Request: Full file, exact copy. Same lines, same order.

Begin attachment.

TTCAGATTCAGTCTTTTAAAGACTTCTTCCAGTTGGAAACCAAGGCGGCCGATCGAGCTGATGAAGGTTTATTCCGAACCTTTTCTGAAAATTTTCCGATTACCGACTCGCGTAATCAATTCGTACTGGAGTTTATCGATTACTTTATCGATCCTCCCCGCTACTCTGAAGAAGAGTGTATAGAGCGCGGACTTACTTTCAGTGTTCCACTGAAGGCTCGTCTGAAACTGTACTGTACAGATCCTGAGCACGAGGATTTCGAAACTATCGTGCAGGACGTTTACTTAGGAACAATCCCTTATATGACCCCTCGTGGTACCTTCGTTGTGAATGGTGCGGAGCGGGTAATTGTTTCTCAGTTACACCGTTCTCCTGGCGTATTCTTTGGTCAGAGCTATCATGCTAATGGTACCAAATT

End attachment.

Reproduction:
TTCAGATTCAGTCTTTTAAAGACTTCTTCCAGTTGGAAACCAAGGCGGCCGATCGAGCTGATGAAGGTTTATTCCGAACCTTTTCTGAAAATTTTCCGATTACCGACTCGCGTAATCAATTCGTACTGGAGTTTATCGATTACTTTATCGATCCTCCCCGCTACTCTGAAGAAGAGTGTATAGAGCGCGGACTTACTTTCAGTGTTCCACTGAAGGCTCGTCTGAAACTGTACTGTACAGATCCTGAGCACGAGGATTTCGAAACTATCGTGCAGGACGTTTACTTAGGAACAATCCCTTATATGACCCCTCGTGGTACCTTCGTTGTGAATGGTGCGGAGCGGGTAATTGTTTCTCAGTTACACCGTTCTCCTGGCGTATTCTTTGGTCAGAGCTATCATGCTAATGGTACCAAATT